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National Gazetteer (1868) - Brockley

"BROCKLEY, a parish in the hundred of Chewton, in the county of Somerset, 9 miles to the S.W. of Bristol. It is situated in a romantic and beautiful country, not far from the coast of the Bristol Channel, and is crossed by the Bristol and Exeter railway. Near the village, on the south-east, is Brockley Coomb, a deep narrow glen, of singular beauty, sunk between steep rocks, rising at some points to the height of 300 feet. It is adorned with many noble trees, and all the fissures and ledges of the cliffs are enriched With a great variety of mosses and other forms of vegetation. Lead ore is found here, and there are masses of columnar basalt.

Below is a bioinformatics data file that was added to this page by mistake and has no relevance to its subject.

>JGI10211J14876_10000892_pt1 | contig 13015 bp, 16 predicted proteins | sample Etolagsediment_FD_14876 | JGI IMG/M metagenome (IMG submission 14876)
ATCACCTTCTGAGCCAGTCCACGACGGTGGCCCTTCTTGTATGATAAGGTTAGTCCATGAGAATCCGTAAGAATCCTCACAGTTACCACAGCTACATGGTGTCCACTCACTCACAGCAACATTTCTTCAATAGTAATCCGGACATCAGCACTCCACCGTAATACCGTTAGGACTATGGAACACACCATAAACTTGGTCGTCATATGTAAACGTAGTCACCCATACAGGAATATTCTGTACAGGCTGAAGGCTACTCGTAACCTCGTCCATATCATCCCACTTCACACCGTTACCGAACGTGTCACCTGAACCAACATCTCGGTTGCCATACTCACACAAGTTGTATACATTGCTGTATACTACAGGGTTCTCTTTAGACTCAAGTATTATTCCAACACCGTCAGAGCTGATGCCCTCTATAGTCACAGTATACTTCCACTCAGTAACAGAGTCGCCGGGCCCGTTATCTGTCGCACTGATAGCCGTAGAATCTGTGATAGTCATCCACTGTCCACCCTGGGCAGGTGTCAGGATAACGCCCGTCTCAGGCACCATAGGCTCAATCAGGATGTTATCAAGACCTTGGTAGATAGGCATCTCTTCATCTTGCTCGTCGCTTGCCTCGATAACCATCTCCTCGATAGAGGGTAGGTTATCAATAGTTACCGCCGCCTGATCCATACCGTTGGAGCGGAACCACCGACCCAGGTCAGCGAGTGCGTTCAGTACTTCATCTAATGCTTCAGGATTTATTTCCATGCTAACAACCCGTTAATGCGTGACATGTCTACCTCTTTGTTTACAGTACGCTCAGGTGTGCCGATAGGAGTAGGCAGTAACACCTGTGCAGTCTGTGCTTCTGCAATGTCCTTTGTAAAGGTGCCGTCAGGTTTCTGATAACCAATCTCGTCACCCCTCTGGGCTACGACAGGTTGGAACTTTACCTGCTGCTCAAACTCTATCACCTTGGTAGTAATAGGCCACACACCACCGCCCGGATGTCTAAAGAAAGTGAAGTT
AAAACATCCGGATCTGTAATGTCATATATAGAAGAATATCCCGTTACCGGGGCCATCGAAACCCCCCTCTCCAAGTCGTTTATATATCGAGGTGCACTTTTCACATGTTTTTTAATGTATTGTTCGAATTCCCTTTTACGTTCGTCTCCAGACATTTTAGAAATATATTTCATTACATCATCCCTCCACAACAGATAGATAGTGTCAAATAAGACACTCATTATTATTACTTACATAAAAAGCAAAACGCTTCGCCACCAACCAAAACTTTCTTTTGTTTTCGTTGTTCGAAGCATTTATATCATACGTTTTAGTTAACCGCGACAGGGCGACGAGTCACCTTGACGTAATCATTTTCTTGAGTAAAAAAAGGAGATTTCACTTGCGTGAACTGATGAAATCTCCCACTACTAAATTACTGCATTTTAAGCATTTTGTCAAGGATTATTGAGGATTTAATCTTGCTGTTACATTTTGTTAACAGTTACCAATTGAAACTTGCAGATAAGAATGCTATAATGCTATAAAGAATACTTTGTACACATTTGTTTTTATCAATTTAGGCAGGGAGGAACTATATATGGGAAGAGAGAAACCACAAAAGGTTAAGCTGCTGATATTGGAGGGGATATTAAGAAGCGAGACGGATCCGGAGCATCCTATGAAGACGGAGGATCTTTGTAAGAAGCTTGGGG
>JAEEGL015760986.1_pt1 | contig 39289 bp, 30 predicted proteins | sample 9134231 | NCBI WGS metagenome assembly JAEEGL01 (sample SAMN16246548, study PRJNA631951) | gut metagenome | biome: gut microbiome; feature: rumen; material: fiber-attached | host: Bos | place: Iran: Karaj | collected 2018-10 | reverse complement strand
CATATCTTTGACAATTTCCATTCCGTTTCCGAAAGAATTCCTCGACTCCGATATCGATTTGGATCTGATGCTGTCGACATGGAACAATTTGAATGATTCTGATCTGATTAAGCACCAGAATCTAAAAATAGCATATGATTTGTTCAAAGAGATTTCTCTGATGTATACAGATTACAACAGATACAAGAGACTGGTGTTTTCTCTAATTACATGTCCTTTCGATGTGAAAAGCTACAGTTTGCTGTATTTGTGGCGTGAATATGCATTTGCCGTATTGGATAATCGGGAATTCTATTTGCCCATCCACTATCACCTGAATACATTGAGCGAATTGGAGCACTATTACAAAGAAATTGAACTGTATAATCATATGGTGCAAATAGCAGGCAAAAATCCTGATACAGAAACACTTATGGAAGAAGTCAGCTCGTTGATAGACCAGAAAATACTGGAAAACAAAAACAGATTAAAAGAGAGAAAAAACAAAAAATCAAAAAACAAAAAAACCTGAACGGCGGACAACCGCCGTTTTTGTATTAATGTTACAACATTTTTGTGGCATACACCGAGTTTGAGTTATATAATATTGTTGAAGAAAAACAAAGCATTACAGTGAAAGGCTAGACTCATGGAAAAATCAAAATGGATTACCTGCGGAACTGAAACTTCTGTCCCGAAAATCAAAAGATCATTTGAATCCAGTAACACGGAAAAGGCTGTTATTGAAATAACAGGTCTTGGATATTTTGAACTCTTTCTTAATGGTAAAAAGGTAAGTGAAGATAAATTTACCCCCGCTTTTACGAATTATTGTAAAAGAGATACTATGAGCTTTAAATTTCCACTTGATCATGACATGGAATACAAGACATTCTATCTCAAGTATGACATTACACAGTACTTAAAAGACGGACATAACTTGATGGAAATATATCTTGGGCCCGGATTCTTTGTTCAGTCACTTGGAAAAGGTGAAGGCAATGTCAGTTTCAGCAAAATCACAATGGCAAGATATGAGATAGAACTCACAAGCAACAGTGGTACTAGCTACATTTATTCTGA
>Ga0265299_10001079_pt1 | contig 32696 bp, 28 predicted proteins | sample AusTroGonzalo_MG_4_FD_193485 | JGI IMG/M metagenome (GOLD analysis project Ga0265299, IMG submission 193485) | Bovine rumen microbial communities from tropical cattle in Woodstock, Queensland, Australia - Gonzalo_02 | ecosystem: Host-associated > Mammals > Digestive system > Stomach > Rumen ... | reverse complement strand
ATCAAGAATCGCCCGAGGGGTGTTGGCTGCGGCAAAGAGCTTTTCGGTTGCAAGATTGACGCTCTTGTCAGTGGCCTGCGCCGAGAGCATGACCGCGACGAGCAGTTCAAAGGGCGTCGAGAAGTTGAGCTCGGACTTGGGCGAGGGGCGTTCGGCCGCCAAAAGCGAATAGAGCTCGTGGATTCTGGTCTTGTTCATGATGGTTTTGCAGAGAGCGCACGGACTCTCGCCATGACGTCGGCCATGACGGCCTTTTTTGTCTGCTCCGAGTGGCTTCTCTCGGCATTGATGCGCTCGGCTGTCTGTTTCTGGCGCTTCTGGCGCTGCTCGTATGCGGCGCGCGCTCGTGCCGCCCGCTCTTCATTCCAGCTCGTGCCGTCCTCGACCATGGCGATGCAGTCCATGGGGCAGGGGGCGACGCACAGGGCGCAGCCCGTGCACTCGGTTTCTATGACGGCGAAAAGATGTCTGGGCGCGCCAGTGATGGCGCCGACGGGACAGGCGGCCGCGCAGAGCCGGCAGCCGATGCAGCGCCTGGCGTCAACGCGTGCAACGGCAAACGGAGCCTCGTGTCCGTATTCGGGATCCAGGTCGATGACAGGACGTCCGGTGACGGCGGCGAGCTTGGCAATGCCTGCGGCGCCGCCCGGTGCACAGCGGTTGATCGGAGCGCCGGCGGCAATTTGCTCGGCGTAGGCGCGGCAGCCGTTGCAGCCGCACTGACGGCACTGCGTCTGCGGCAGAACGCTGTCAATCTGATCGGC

The living is a rectory in the diocese of Bath and Wells, of the value of £128, in the patronage of the trustees of the late Rev. W. Piggott. The church is dedicated to St. Nicholas. There are charitable endowments Worth about £9 a year. Brockley Hall, late the seat of the Piggotts, is a spacious mansion, surrounded by beautiful grounds and a large Wooded park, stocked With deer and containing a heronry. From the summit of the rocks, along which there is a drive, the view is magnificent over the surrounding country and the Bristol Channel to the coast of Wales. In the hall Was formerly a large collection of pictures and rarities, including Works by Vandyck, Lely, Hobday, and Gainsborough, a bust of Napoleon by Canova, chairs and a couch of Napoleon brought from Malmaison, and some chairs of Cardinal Wolsey. The collection Was dispersed by public sale in 1849."

[Description(s) from The National Gazetteer of Great Britain and Ireland (1868)
Transcribed by Colin Hinson 2003]

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[Last updated: 25th March 2003 - Brian Pears]